Editor’s Note: Most Indians are familiar with the story of samudra-manthan, the churning of the ocean, a cosmic event in which the devas and asuras collaborated in their shared quest for amrita, nectar of immortality. But why did only the devas get the amrita? Does it have something to do with their keen sense of discernment, their viveka-shakti? We have a young aspirant retelling the story for us. But before we get to his story, let us meditate a bit on what is viveka in its essence.
According to Sri Aurobindo, when man is rising out of the limited and error-besieged mental principle, the faculty most useful and most indispensable for him is viveka, which helps him distinguish between various truths and separate truth from the falsehood. In a long passage, in his Vedic writings, he carefully explains the purpose of viveka or the faculty of discernment, and its relation to other faculties such as revelation, inspiration, and intuition. We present below the passage in a slightly reorganised way for greater readability.
“Vijnana, true ideation, called ritam, truth or vedas, knowledge in the Vedas, acts in human mind by four separate functions;
- revelation, termed drishti, sight;
- inspiration termed sruti, hearing;
- and the two faculties of discernment,… intuition, termed ketu,
- and discrimination, termed daksha, division, or viveka, separation.
- By drishti we see ourselves the truth face to face, in its own form, nature or self-existence;
- by sruti we hear the name, sound or word by which the truth is expressed & immediately suggested to the knowledge;
- by ketu we distinguish a truth presented to us behind a veil whether of result or process, as Newton discovered the law of gravitation hidden behind the fall of the apple;
- by viveka we distinguish between various truths and are able to put them in their right place, order and relation to each other, or, if presented with mingled truth & error, separate the truth from the falsehood.”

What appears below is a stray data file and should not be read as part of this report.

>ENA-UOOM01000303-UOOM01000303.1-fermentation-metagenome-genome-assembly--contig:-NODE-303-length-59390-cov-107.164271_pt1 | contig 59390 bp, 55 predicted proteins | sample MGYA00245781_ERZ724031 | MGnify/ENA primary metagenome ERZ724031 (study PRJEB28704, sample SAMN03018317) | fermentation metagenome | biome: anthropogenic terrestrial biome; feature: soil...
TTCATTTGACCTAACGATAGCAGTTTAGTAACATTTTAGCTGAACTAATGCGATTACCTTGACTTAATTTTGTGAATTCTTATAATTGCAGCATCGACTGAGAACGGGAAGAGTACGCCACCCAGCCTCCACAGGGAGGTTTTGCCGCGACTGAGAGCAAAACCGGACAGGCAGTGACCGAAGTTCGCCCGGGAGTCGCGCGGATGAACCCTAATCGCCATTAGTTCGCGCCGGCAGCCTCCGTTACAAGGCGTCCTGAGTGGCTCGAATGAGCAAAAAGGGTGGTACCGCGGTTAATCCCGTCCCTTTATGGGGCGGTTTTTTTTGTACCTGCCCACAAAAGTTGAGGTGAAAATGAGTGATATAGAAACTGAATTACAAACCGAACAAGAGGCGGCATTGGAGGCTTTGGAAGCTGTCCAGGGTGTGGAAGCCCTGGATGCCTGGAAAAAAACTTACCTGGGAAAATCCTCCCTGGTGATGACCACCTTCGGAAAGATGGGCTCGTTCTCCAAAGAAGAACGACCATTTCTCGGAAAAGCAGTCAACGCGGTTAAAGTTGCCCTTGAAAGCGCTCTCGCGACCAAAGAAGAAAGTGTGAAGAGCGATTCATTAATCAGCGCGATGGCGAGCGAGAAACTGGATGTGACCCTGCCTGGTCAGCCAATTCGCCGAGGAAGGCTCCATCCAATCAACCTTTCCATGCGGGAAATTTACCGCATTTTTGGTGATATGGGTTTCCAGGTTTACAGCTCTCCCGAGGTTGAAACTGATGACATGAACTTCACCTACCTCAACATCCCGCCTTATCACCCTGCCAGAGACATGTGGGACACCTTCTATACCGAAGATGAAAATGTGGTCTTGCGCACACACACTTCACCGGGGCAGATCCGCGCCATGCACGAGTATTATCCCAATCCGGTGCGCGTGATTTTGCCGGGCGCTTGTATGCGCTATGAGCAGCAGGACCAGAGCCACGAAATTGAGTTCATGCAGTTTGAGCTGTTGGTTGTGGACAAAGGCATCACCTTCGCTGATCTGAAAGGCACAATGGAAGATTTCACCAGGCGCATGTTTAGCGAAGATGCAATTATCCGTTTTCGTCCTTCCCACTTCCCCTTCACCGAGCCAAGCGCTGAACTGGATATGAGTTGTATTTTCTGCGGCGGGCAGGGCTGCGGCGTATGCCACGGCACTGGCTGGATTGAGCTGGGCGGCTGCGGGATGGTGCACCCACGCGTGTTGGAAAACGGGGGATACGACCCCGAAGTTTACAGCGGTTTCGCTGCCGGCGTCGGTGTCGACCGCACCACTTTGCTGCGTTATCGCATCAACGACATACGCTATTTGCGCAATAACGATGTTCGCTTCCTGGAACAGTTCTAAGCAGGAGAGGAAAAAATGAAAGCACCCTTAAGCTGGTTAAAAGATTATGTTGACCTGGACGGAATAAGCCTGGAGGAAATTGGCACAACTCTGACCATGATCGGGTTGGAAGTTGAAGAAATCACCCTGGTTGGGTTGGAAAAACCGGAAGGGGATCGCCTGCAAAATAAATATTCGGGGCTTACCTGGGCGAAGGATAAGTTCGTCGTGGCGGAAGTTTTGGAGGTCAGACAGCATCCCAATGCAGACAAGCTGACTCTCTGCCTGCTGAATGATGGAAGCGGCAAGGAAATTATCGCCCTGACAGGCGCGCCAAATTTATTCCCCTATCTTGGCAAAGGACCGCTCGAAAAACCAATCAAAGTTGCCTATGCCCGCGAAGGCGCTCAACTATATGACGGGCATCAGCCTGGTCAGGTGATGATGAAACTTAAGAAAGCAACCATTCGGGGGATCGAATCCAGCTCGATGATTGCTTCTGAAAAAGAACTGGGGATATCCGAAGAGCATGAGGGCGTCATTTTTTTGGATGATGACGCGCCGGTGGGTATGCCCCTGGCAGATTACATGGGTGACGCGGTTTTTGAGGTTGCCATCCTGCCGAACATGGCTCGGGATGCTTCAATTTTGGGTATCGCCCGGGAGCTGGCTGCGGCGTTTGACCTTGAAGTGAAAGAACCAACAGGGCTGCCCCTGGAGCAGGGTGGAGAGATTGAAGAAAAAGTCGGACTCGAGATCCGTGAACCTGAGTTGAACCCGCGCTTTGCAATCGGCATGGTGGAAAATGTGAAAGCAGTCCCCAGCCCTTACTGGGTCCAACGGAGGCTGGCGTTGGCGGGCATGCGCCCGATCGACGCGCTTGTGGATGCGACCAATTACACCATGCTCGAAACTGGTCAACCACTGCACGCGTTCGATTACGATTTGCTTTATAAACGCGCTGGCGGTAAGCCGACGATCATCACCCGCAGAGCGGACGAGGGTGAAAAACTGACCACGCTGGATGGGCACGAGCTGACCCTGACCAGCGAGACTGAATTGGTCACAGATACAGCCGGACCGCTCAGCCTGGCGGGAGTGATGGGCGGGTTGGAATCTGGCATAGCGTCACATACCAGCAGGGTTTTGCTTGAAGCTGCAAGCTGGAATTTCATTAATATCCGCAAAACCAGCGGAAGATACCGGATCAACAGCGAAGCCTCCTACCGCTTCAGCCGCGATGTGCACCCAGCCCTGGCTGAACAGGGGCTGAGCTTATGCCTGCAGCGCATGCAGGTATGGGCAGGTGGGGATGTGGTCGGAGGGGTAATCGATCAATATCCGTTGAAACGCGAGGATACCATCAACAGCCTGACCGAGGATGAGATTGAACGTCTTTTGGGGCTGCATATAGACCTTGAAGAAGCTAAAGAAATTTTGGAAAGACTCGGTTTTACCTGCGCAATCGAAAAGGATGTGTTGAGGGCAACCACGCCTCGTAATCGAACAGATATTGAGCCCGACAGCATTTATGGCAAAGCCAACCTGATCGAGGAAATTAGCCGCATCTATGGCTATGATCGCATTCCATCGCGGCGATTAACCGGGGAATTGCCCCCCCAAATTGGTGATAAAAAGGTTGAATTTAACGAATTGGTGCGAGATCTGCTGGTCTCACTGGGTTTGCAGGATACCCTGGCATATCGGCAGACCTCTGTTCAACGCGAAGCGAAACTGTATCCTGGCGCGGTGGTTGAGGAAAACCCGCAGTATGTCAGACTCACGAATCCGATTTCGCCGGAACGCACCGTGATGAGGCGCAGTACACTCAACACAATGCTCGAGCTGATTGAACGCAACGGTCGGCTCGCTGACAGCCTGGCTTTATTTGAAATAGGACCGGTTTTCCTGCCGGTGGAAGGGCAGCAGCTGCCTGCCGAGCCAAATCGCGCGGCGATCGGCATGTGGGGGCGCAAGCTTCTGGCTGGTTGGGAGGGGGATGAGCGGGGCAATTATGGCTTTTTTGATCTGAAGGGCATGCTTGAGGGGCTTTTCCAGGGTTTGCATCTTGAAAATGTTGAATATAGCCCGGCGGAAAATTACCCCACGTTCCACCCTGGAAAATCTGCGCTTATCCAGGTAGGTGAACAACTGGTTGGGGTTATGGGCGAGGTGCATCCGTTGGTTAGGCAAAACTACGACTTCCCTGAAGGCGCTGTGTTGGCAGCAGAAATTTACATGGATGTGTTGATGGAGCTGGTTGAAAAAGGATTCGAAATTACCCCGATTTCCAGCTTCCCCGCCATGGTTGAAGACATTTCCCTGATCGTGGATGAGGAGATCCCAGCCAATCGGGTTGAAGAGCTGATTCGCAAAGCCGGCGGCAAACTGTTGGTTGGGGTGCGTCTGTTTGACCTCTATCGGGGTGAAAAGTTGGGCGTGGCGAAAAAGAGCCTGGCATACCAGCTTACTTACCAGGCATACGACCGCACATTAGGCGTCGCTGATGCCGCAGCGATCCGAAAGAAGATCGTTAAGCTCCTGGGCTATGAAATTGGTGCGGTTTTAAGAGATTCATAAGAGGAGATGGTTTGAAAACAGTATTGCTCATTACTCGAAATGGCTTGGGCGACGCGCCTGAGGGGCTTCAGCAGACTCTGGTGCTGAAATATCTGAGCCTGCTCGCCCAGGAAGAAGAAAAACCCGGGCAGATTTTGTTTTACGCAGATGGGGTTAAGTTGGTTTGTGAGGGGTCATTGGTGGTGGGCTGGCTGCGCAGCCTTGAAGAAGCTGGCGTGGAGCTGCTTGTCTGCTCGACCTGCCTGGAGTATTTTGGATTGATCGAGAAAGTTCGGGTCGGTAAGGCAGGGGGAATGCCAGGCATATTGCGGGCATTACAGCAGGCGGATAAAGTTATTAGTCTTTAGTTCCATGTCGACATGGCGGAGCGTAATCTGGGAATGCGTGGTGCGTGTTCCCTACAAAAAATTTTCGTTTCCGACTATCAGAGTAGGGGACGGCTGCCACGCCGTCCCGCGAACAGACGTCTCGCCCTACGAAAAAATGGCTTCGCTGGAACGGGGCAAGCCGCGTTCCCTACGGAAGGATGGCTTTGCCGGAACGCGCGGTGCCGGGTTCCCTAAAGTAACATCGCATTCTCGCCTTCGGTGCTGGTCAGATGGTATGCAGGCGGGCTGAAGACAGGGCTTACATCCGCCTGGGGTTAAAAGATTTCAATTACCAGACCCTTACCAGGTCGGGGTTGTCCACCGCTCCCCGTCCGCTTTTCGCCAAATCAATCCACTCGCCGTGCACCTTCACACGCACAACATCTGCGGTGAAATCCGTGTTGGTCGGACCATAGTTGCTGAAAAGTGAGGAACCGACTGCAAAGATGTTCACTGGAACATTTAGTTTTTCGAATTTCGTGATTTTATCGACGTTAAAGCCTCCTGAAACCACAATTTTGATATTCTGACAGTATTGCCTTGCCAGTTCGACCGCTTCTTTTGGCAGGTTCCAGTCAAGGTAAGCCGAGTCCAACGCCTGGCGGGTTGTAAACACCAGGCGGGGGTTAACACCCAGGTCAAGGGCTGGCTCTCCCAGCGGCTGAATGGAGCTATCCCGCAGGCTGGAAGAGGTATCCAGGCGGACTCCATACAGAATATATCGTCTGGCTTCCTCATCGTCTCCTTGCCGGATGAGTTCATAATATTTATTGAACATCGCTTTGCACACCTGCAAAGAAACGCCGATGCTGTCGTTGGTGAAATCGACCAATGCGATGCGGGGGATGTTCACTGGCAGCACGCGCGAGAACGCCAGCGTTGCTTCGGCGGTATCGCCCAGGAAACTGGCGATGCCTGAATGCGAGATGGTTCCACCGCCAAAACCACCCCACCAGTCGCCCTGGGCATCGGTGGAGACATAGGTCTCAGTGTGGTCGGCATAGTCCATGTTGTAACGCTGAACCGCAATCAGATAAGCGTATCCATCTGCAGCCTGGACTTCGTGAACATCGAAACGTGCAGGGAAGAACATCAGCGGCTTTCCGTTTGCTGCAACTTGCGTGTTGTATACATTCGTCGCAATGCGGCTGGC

“… Drishti of Vijnana transmuted into terms of mind has become observation, sruti appears as imagination, intuition as intelligent perception, viveka as reasoning & intellectual judgment and all of these are liable to the constant touch of error. Human buddhi, intellect, is a distorted shadow of the true ideative faculties. As we return from these shadows to their ideal substance viveka or daksha must be our constant companion; for viveka alone can get rid of the habit of mental error, prevent observation being replaced by false illumination, imagination by false inspiration, intelligence by false intuition, judgment & reason by false discernment.” (CWSA, 16: 717-718)
Now the story!
Viveka is the power to distinguish true knowledge from appearances. Like all things in the universe, it too is a Shakti. The human psychological complex is heavily conditioned – socially, biologically, psychologically. It views the world through coloured lenses. The most fundamental conditioning that creates allure and deludes the mind is of Reputation and Form, Nāma and Rupa. Nāma is not just the name but the entire complex of associations a name carries with it. For example, Apple is not just a brand but a whole set of psychological and social associations.